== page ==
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Customized Versus Tailored Applications

A "customized" application is one that utilizes a purchased software package that has been modified and/or supplemented with software developed in-house to better match unique characteristics and needs of the institution. There are many kinds of customization, and customization can be done in either a single-vendor partnership or best-of-breed approach to software package selection and deployment. Customization can be very expensive. Because UVa executive management has expressed a desire for the University to be more willing to change policies and practices to match functionality available in off-the-shelf application software, it is expected that there will be less customization of application packages in the future, regardless of whether the University chooses a single vendor or best-of-breed strategy for future software selections.

The types of customization typically done in the past include:

It is important to note that with any system implementation, some tailoring of the software is essential to make the package operational. For example, a step in implementing the purchased software used in CAPPS was establishing how long closed purchase orders would be retained on the active data files. Also, some packages provide tailoring tools to allow limited modification of presentation screens and the flow from one screen to another. This tailoring has in the past consisted primarily of filling in vendor-supplied tables and setting parameters according to specific guidelines provided by the vendor. The most difficult part in the process is making the required business decisions. Entering those decisions into the software is a relatively simple process.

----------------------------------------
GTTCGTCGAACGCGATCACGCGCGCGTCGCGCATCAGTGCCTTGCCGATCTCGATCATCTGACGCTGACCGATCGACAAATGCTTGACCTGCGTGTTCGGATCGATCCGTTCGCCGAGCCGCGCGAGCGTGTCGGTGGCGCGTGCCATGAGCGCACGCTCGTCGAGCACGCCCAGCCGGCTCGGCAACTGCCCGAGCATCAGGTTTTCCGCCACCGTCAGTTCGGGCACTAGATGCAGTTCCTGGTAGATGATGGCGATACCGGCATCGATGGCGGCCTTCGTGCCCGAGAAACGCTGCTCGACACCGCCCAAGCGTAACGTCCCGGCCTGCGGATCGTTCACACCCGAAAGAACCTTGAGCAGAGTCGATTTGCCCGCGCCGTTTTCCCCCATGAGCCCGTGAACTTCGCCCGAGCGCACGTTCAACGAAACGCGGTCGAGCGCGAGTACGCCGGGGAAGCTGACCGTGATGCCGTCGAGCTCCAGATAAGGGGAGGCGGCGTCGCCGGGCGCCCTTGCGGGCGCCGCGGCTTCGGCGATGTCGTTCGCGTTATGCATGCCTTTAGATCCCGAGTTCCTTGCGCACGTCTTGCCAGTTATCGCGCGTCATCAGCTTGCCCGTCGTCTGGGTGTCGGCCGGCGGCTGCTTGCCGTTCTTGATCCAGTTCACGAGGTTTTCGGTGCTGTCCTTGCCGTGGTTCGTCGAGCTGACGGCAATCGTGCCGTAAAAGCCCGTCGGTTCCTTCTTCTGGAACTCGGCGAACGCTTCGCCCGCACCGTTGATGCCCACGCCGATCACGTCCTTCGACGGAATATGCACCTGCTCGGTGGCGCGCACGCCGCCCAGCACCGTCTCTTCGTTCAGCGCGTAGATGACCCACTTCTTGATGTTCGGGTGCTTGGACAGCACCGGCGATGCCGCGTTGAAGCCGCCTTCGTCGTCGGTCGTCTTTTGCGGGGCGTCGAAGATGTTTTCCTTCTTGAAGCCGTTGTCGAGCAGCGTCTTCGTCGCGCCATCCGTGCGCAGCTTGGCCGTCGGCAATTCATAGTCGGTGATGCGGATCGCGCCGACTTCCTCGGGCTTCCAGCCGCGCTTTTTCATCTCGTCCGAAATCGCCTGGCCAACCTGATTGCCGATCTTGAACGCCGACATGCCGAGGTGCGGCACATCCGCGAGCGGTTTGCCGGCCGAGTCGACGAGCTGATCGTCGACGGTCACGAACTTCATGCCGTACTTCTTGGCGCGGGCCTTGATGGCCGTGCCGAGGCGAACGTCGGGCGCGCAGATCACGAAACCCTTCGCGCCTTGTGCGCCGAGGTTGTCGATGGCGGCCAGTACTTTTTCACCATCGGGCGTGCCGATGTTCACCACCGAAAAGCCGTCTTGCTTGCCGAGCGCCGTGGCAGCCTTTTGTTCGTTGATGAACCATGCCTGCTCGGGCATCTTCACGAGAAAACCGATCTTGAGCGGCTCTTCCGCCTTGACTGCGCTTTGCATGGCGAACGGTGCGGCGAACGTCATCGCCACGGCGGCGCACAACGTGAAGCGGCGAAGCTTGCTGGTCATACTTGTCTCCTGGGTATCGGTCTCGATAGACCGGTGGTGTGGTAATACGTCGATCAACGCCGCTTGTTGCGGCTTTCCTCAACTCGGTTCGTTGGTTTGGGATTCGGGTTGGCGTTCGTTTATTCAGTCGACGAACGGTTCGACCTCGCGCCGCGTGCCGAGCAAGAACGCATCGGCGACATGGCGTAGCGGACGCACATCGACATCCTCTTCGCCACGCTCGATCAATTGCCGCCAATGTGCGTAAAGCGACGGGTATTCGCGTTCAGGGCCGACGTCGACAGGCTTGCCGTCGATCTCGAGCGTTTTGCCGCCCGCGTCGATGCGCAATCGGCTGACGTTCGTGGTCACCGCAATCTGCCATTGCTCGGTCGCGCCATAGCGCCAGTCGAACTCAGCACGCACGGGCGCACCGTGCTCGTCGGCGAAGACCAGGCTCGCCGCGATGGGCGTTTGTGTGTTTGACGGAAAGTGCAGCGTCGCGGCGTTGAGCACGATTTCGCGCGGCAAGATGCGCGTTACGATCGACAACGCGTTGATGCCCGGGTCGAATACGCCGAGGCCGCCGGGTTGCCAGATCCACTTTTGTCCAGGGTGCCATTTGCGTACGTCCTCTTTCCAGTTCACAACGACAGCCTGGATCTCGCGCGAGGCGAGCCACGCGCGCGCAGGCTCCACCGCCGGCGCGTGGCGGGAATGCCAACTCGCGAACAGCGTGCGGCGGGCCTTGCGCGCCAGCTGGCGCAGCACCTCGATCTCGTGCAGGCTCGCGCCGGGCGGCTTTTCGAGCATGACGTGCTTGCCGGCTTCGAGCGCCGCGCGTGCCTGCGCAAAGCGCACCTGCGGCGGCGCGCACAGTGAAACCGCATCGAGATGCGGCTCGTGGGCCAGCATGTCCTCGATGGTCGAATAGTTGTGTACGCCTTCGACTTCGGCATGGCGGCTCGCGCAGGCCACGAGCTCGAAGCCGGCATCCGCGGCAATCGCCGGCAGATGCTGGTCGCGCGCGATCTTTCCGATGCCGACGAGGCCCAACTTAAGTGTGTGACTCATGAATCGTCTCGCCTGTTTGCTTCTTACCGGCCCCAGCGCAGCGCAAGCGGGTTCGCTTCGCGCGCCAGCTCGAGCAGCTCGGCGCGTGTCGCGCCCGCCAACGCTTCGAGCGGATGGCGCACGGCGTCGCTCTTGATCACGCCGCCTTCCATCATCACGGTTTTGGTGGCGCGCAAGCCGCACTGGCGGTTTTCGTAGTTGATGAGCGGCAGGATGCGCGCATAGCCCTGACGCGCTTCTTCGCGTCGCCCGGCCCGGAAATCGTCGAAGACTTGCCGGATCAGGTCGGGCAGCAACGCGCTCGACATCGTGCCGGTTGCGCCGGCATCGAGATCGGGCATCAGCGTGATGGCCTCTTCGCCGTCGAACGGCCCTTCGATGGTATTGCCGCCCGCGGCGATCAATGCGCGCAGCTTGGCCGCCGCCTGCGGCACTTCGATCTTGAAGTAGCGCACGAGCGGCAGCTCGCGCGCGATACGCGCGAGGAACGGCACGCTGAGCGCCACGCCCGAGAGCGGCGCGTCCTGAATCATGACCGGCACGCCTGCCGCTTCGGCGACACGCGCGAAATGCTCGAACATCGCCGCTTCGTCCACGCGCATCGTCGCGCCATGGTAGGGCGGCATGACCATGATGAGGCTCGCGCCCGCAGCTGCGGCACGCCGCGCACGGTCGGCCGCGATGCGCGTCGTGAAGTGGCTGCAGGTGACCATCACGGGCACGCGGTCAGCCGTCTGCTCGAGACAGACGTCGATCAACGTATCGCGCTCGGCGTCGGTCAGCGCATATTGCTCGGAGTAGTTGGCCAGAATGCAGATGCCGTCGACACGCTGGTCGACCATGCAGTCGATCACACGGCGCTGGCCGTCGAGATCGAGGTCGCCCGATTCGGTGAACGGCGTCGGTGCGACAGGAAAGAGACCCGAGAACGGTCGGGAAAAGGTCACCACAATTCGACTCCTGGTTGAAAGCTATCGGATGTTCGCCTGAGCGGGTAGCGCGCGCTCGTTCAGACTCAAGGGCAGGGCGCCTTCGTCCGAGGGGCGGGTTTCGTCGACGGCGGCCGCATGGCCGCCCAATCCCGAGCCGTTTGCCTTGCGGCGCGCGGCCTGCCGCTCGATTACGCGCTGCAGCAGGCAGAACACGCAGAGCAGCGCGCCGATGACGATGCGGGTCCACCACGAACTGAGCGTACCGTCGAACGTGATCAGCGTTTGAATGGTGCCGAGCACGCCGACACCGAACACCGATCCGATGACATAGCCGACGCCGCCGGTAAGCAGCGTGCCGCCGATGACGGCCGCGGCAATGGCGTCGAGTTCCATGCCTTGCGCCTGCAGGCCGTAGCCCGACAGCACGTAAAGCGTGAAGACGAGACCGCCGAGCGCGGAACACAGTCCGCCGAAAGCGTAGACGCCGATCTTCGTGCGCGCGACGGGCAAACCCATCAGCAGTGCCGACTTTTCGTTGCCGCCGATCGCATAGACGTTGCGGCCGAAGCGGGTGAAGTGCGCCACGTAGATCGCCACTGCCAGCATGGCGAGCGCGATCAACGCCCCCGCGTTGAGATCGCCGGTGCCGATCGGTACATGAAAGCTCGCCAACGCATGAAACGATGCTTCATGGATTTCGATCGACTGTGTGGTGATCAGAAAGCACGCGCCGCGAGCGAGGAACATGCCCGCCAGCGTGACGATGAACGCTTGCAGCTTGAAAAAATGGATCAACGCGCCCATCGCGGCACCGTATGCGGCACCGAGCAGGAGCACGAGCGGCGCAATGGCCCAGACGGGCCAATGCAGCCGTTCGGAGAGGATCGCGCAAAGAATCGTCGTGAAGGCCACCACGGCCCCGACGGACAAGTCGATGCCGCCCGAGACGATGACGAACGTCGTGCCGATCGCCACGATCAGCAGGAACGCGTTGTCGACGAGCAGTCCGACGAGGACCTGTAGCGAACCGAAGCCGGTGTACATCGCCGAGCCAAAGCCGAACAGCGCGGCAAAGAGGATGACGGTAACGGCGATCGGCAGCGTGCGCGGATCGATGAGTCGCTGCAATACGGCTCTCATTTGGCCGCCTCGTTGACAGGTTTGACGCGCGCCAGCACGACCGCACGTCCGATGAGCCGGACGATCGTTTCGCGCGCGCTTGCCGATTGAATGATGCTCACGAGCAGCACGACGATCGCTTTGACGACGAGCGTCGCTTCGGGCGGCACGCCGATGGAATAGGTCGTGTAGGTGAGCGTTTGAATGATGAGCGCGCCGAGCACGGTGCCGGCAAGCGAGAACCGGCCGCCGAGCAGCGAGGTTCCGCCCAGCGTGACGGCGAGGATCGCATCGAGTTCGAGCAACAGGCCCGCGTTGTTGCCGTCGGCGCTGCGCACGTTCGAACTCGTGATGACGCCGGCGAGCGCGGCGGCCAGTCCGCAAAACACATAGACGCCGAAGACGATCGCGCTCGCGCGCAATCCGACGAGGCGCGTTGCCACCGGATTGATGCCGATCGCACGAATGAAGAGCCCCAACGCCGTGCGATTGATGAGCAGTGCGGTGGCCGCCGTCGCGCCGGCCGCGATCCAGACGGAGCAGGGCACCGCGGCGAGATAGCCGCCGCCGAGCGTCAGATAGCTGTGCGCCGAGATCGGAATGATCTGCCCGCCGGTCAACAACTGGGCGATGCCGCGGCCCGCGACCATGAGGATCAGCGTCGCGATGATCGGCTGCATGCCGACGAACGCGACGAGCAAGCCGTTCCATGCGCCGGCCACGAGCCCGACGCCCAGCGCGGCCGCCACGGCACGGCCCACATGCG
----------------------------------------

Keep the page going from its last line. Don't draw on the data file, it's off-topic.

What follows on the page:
Although the terms are often used interchangeably, software package tailoring is distinct from customizing in that it does not require programming to accomplish. Some of the newer generation software packages include sophisticated tools to allow more extensive tailoring than was previously possible. For example, some vendors claim to have tools that allow extensive modification of business rules by those without programming expertise. Should our product investigation confirm this, application tailoring has the potential to provide some of the changes to off-the-shelf software packages previously only possible through labor-intensive, programming-based software customization.


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Updated January 12, 1999